Scientists at the Center for Infection & Immunity at Columbia University's Mailman School of Public Health, the National Oceanic and Atmospheric Association, New England Aquarium, U.S. Geological Survey National Wildlife Health Center, SeaWorld and EcoHealth Alliance first became concerned in September 2011, when seals with severe pneumonia and skin lesions suddenly appeared along the coastline from southern Maine to northern Massachusetts.
Most of the seals were infants -- 6 months and younger -- and a total of 162 dead or moribund seals were recovered over the next three months, the officials said.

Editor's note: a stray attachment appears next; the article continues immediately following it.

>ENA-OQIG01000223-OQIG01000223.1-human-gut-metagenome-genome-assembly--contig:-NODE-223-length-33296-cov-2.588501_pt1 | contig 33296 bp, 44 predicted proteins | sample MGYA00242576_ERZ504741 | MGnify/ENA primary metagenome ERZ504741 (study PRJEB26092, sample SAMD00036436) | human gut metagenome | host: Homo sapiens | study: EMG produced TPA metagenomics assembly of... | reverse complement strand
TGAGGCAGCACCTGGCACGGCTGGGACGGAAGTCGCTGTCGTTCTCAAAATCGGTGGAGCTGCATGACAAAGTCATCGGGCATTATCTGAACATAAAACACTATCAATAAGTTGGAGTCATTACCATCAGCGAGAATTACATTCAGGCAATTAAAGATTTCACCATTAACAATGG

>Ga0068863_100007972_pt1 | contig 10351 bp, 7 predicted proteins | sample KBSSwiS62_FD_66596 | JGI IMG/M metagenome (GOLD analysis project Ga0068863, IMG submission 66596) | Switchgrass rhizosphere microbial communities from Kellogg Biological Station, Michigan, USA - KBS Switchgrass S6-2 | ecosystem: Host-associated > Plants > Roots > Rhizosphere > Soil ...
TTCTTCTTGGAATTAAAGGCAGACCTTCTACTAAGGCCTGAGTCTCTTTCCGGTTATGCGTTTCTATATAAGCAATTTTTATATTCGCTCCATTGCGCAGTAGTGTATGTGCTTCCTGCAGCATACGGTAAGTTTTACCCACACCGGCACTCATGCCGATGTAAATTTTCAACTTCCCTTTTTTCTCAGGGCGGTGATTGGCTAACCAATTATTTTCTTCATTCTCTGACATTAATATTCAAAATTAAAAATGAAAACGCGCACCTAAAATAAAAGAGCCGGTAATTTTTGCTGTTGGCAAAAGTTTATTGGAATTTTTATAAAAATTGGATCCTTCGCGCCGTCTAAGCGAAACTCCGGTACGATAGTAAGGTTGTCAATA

W. Ian Lipkin, director of the Center for Infection and Immunity at the Mailman School of Public Health at Columbia University said pathogen screening was conducted in a subset of the afflicted seals and using sensitive diagnostic tools a new strain of avian H3N8 influenza virus was identified as a culprit.
The study, published in mBio, said based on full genome sequencing and phylogenetic analysis, seal H3N8 descended from an avian strain in North American waterfowl since 2002, which implies recent transmission from wild birds to seals.
Given these findings along with the long history of the spread of avian influenza to humans -- notably H1N1 and H5N1 -- seal H3N8 could pose a threat to public health, Lipkin said.
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